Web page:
Debate on Israel/Palestine
The much anticipated encounter between two long time adversaries. Dershowitz dismisses Chomsky as inhabiting his own “planet” where “the news reflects his perspective on reality.” He claims Chomsky relies on, “selective quotes and picking tidbits out of context.” And “If you check his sources, they are false. He makes it up as he goes along.” Chomsky counters with, “Here is a simple exercise. You can believe one of two things. The extensive published diplomatic record or what Dershowitz says he heard from somebody.” Chomsky adds, “The march to catastrophe continues” as the proposed Palestine state will consist of “Bantustans with no organic connection to East Jerusalem, the center of Palestinian life and culture.” The audience joins in with spirited and pointed questions. An ear-opening program for your must-have list.
Noam Chomsky, by any measure, has led a most extraordinary life. In one index he is ranked as the eighth most cited person in history, right up there with Aristotle, Shakespeare, Marx, Plato and Freud. His contributions to modern linguistics are legendary. In addition to his pioneering work in that field, he has been a leading voice for peace and social justice for many decades. Chris Hedges says he is “America’s greatest intellectual” who “makes the powerful, as well as their liberal apologists, deeply uncomfortable.” The New Statesman calls him “the conscience of the American people.” He is Professor Emeritus in the Department of Linguistics and Philosophy at MIT and Laureate Professor of Linguistics and Haury Chair in the Program in Environment and Social Justice at the University of Arizona. At 94, he is still active; writing and giving interviews to the media all over the world. He is the author of scores of books, his latest are Consequences of Capitalism, Chronicles of Dissent and Notes on Resistance.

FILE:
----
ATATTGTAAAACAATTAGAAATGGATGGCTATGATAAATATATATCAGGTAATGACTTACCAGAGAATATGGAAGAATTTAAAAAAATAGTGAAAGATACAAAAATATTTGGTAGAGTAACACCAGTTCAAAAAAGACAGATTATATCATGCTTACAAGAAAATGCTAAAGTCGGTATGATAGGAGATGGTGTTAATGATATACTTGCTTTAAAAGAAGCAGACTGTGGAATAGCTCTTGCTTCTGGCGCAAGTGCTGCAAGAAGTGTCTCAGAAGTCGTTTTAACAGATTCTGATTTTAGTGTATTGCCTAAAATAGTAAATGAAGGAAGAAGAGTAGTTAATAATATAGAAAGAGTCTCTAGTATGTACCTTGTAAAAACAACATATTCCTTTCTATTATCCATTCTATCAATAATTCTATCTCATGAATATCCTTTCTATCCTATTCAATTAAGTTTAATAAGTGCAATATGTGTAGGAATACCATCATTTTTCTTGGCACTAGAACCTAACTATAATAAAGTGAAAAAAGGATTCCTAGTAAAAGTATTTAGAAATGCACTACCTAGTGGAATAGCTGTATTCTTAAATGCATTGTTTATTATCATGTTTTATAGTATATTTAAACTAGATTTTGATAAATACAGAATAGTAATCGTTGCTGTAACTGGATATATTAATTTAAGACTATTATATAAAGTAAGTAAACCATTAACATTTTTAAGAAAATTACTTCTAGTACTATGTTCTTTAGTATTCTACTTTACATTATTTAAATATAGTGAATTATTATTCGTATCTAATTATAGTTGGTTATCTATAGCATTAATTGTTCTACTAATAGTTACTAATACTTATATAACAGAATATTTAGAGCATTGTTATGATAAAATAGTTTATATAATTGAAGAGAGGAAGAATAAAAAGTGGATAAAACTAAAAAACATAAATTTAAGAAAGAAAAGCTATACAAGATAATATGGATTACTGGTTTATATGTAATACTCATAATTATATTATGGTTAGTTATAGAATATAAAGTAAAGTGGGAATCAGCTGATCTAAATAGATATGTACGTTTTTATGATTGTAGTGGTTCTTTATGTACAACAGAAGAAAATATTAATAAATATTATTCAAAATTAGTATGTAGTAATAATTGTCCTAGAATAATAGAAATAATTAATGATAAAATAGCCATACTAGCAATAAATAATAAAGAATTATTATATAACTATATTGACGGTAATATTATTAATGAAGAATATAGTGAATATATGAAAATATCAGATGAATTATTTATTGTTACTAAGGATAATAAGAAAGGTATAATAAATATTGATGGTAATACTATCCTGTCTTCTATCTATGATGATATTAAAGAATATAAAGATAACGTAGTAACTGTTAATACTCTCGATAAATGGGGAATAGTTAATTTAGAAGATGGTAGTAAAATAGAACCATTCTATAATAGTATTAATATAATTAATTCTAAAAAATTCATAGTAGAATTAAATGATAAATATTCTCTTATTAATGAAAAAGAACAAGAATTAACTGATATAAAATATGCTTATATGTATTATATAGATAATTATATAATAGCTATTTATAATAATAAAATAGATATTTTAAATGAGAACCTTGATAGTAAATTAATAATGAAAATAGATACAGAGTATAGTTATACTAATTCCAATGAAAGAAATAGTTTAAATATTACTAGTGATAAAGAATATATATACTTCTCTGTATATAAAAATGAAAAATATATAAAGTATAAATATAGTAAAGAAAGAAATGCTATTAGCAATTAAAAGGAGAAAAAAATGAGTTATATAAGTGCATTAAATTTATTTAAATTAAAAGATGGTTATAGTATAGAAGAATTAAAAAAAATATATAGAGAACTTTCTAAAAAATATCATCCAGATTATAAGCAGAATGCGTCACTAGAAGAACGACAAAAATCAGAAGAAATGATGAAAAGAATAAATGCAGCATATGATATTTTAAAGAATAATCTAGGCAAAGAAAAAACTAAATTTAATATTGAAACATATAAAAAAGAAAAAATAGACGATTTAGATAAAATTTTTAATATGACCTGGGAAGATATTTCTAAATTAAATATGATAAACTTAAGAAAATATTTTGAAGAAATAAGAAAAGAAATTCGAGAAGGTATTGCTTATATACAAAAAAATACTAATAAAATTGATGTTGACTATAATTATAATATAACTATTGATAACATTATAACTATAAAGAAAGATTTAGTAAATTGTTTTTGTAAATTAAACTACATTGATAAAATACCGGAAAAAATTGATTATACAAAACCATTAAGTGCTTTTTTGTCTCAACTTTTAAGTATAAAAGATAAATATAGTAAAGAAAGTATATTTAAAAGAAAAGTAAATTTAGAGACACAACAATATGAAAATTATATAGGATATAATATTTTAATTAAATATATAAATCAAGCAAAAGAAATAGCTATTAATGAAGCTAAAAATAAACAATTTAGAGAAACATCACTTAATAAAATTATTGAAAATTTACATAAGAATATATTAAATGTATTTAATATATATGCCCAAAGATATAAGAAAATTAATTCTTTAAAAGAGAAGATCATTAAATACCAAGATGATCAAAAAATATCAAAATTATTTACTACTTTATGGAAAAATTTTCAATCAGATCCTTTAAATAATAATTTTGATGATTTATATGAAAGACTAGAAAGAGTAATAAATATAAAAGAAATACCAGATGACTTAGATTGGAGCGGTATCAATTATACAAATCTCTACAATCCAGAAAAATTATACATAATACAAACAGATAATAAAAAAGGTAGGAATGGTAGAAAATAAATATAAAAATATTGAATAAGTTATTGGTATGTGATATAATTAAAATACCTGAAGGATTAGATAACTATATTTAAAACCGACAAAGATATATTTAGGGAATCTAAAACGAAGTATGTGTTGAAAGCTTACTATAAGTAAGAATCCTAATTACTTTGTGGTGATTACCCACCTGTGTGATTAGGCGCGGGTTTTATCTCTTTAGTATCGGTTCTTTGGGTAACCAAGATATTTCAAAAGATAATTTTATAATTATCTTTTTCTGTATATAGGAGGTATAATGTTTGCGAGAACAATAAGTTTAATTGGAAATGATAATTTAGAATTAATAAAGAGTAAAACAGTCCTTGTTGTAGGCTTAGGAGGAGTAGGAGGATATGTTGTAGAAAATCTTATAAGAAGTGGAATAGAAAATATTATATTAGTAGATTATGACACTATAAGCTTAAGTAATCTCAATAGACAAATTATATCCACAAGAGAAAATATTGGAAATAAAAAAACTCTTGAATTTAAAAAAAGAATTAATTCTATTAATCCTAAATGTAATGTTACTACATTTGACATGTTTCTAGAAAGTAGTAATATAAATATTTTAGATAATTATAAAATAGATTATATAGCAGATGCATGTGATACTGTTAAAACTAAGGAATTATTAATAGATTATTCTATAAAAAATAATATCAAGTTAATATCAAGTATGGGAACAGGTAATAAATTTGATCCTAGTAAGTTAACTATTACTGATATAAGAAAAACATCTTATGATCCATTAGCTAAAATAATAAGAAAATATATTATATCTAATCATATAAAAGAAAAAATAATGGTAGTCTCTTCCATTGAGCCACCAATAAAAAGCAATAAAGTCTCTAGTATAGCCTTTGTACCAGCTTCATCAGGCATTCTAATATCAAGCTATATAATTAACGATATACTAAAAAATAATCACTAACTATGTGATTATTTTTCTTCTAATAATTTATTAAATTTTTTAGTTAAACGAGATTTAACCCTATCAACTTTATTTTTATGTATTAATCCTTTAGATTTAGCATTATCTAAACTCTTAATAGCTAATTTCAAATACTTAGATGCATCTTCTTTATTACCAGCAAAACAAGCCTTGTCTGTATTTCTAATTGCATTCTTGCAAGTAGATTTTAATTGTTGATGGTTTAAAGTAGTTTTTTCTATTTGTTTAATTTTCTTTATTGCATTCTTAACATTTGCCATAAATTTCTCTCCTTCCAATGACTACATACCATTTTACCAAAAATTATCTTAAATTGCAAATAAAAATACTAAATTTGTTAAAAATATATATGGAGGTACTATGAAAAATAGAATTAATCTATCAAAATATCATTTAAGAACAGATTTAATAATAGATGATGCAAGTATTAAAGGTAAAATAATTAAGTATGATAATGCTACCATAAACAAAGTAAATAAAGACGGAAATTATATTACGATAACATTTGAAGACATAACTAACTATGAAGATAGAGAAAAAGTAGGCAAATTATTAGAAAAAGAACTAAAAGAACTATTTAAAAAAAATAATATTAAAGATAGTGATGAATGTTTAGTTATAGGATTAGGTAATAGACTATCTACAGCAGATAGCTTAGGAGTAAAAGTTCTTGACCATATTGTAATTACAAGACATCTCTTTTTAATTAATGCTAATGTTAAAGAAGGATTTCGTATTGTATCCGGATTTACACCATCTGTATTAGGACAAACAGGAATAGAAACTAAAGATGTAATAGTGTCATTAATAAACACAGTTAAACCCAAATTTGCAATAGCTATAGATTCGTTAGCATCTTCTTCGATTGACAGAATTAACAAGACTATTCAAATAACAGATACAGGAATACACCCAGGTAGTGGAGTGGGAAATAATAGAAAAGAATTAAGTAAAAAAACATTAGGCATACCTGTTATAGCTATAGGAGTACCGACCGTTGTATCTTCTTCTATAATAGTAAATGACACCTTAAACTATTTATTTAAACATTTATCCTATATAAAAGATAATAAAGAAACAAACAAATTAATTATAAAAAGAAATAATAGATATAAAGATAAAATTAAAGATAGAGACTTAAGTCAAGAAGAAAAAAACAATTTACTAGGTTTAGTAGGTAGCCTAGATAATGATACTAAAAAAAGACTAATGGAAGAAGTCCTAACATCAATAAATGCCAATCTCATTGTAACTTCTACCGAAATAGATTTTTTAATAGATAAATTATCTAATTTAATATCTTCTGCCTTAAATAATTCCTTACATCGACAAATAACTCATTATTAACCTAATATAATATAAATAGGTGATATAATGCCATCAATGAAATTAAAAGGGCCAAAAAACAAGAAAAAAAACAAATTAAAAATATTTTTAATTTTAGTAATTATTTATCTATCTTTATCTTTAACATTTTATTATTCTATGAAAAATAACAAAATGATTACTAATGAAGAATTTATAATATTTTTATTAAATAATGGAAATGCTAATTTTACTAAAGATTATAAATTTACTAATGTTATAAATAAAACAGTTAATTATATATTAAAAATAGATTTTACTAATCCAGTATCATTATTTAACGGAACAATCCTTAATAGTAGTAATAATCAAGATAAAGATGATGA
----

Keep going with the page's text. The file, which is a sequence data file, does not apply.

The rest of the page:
Alan Dershowitz taught law at Harvard for many years. He is the author of numerous books including The Case for Israel. His debate with Chomsky on Israel, recorded at the Kennedy School at Harvard is full of fireworks and sharply conflicting views. As a side note, Dershowitz and Chomsky met at a Hebrew summer camp in the Poconos in the 1940s.